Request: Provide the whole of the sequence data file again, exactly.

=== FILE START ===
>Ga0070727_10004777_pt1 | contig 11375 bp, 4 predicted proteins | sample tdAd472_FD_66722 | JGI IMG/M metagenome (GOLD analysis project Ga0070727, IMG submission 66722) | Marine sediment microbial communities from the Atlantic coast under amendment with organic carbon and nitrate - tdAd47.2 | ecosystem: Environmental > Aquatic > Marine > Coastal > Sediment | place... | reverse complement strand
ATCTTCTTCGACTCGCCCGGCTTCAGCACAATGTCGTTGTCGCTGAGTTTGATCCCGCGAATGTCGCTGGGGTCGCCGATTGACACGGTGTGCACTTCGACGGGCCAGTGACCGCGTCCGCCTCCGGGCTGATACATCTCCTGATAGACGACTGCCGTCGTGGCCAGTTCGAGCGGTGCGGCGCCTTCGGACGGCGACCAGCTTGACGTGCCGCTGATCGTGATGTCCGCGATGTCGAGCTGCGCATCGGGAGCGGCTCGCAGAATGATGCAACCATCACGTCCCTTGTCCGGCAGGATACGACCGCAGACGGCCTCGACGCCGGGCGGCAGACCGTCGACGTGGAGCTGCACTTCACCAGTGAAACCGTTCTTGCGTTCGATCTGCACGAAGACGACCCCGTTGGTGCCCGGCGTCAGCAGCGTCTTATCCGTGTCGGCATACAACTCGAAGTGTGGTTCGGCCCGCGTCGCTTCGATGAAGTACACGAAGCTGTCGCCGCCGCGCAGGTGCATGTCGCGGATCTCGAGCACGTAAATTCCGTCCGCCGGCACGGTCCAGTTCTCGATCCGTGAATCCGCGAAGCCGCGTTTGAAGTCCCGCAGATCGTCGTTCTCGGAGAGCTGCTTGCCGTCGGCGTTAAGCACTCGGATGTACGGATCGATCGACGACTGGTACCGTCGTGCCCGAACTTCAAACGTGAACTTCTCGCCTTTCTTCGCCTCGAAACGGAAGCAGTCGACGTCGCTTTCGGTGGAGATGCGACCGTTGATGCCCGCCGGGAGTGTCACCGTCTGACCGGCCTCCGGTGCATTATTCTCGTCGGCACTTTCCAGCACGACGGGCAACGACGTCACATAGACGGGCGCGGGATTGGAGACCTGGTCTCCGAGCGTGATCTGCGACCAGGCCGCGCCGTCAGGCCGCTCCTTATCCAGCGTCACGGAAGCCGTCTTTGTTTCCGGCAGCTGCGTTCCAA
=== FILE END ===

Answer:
>Ga0070727_10004777_pt1 | contig 11375 bp, 4 predicted proteins | sample tdAd472_FD_66722 | JGI IMG/M metagenome (GOLD analysis project Ga0070727, IMG submission 66722) | Marine sediment microbial communities from the Atlantic coast under amendment with organic carbon and nitrate - tdAd47.2 | ecosystem: Environmental > Aquatic > Marine > Coastal > Sediment | place... | reverse complement strand
ATCTTCTTCGACTCGCCCGGCTTCAGCACAATGTCGTTGTCGCTGAGTTTGATCCCGCGAATGTCGCTGGGGTCGCCGATTGACACGGTGTGCACTTCGACGGGCCAGTGACCGCGTCCGCCTCCGGGCTGATACATCTCCTGATAGACGACTGCCGTCGTGGCCAGTTCGAGCGGTGCGGCGCCTTCGGACGGCGACCAGCTTGACGTGCCGCTGATCGTGATGTCCGCGATGTCGAGCTGCGCATCGGGAGCGGCTCGCAGAATGATGCAACCATCACGTCCCTTGTCCGGCAGGATACGACCGCAGACGGCCTCGACGCCGGGCGGCAGACCGTCGACGTGGAGCTGCACTTCACCAGTGAAACCGTTCTTGCGTTCGATCTGCACGAAGACGACCCCGTTGGTGCCCGGCGTCAGCAGCGTCTTATCCGTGTCGGCATACAACTCGAAGTGTGGTTCGGCCCGCGTCGCTTCGATGAAGTACACGAAGCTGTCGCCGCCGCGCAGGTGCATGTCGCGGATCTCGAGCACGTAAATTCCGTCCGCCGGCACGGTCCAGTTCTCGATCCGTGAATCCGCGAAGCCGCGTTTGAAGTCCCGCAGATCGTCGTTCTCGGAGAGCTGCTTGCCGTCGGCGTTAAGCACTCGGATGTACGGATCGATCGACGACTGGTACCGTCGTGCCCGAACTTCAAACGTGAACTTCTCGCCTTTCTTCGCCTCGAAACGGAAGCAGTCGACGTCGCTTTCGGTGGAGATGCGACCGTTGATGCCCGCCGGGAGTGTCACCGTCTGACCGGCCTCCGGTGCATTATTCTCGTCGGCACTTTCCAGCACGACGGGCAACGACGTCACATAGACGGGCGCGGGATTGGAGACCTGGTCTCCGAGCGTGATCTGCGACCAGGCCGCGCCGTCAGGCCGCTCCTTATCCAGCGTCACGGAAGCCGTCTTTGTTTCCGGCAGCTGCGTTCCAA